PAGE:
Santa Rita Stories is a novel (not a short story collection as I had anticipated) about the stories of Santa Rita, Cuba as told to the reader by a young narrator, Carlos, who is hearing the stories told by Pedro, a character who resides in the town. Pedro is an older, seasoned man, homeless, a bit eccentric and lives in squalor near the wharf of the small fishing village. He smokes discarded cigar butts, swigs cheap rum and reads anything he can get his hands on. He seems to live in this way by choice, not by circumstance, though there are parts of his past that could explain how he ended up in his current situation.
Rodriguez’s narration fits the subject matter perfectly. He sits the reader down and spins tales. As the stories progress and the town comes into clearer view, we at the same time get to see the narrator, Carlos, grow up. Carlos begins quite young and we see some of his adventures through his teenage years and ending with his departure for school in Havana. Carlos’ journey is threaded through Pedro’s accounts of the town that would be considered legends. The reader is shown the city from a unique character (Pedro), who happens to see and hear things because many people treat him as if he’s invisible due to his social status and way that he chooses to live. Many of the stories Pedro tells Carlos read like legends of the town, but also have a fable-like quality and something to be learned.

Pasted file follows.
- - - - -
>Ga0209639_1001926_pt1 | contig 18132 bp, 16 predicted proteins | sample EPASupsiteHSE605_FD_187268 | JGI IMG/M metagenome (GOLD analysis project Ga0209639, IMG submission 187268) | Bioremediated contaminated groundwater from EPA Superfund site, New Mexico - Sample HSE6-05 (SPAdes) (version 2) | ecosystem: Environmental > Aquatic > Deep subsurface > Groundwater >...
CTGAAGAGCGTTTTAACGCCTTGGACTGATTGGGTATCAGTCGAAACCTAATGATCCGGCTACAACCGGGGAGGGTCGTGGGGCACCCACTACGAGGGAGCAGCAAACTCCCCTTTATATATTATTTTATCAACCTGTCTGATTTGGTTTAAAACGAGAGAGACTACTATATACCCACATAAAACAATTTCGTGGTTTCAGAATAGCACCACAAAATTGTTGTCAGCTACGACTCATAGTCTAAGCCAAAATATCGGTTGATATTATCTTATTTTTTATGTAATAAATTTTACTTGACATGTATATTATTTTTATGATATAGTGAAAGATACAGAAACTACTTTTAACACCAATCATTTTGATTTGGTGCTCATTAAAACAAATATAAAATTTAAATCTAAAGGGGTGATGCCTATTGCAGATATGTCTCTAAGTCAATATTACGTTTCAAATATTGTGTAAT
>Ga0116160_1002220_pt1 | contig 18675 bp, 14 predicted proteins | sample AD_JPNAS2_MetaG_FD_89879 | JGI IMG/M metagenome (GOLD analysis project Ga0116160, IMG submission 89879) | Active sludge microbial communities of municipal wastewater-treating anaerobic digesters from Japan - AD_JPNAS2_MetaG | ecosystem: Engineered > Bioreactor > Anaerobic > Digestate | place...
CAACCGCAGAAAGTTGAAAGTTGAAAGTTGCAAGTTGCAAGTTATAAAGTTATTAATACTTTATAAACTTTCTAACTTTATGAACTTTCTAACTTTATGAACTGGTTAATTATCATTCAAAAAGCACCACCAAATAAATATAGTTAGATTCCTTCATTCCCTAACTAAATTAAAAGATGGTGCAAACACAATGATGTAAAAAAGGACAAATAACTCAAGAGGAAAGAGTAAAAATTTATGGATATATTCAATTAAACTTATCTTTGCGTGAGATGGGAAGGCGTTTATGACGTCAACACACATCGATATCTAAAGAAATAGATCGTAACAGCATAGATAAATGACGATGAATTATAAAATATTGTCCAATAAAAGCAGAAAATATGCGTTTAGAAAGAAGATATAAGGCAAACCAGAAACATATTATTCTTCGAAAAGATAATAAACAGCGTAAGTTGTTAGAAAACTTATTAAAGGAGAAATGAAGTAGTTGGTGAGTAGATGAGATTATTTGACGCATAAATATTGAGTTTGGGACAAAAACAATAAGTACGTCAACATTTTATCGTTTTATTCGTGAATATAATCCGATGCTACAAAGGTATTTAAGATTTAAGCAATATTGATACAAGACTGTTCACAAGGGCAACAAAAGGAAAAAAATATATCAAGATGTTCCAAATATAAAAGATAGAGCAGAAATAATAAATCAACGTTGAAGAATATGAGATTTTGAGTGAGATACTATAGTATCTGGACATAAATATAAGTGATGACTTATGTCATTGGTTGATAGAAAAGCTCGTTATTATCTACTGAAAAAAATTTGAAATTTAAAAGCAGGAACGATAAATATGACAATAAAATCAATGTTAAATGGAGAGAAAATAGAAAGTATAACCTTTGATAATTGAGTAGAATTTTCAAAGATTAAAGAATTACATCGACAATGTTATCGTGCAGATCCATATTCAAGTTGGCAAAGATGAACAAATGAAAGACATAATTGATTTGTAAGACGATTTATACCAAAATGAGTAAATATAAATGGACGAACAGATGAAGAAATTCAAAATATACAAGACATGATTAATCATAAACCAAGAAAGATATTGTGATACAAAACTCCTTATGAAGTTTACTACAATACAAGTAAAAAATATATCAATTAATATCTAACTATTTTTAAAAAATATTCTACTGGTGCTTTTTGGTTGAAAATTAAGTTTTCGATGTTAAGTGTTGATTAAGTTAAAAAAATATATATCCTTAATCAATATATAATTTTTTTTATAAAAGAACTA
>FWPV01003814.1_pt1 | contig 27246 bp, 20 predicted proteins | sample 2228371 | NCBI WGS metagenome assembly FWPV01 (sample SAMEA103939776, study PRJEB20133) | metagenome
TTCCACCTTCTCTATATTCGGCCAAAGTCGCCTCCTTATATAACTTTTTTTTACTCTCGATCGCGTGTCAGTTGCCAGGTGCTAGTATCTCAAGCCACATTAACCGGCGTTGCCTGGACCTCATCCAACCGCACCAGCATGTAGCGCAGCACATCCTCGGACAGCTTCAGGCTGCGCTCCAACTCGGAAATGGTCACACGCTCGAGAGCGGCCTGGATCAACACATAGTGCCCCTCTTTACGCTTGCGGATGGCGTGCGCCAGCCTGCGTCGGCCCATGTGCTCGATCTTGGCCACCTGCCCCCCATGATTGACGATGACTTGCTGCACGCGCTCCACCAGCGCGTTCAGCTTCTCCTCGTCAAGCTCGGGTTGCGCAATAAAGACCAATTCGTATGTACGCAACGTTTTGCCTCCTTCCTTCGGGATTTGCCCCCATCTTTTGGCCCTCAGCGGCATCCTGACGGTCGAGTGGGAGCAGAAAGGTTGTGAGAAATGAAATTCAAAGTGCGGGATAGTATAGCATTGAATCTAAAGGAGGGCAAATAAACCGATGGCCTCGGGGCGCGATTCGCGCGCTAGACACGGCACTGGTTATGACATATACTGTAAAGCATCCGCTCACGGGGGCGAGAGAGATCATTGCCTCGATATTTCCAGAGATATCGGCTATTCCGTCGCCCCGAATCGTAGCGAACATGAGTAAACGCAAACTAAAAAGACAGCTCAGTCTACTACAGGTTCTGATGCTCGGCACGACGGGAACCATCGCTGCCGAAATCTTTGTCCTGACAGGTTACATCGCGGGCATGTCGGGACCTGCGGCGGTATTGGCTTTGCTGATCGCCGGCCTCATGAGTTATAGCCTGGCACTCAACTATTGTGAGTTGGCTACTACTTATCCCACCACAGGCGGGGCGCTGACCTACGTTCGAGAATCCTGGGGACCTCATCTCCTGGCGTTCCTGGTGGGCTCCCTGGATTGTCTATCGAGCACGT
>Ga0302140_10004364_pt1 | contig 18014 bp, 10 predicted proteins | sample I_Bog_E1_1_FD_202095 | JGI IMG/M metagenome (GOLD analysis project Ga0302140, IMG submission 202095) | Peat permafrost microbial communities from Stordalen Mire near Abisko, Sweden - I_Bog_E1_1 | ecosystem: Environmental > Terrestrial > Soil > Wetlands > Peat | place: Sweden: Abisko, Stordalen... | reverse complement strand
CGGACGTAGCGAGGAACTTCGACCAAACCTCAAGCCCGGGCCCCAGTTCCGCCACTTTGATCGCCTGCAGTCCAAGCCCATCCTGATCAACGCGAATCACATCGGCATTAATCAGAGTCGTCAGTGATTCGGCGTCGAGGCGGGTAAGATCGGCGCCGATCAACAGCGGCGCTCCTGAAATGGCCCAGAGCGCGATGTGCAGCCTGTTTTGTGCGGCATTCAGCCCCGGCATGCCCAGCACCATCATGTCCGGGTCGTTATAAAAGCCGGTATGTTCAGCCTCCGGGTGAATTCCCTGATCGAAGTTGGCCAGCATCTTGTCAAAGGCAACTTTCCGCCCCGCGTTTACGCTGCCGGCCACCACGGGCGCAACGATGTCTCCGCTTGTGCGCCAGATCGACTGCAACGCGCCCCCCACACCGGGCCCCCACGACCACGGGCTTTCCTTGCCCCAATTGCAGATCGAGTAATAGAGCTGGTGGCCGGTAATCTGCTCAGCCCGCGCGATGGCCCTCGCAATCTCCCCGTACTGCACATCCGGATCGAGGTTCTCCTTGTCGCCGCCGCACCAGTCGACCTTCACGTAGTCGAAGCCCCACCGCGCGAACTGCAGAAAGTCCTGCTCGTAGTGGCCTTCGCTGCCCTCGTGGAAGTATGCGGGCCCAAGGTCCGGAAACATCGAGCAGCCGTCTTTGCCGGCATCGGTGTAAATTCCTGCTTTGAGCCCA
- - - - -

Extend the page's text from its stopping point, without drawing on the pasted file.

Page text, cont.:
Rodriguez’s story is worth the read. Some of the writing is too loose for my taste and could benefit from some tightening. The main characters (Pedro and Carlos) are well-defined, but some of the ancillary characters are flat and hard to distinguish from each other. Rodriguez does a fair job of transporting the reader to Santa Rita. The words are usually reserved for the characters and dialogue and skip over the sensory details of the town. All in all, the novel is readable. The stories of Santa Rita and Pedro are interesting.
Part-time fiction writer, Alisha Churbe lives in Portland, Oregon. In the rare instances when you can pry her away from books, Alisha can be found travelling in foreign countries, cooking, or hiking with her husband Michael and dog Euro.
Review copy was provided free of any obligation by Andrew J. Rodriguez. No monetary or any other form of compensation was received.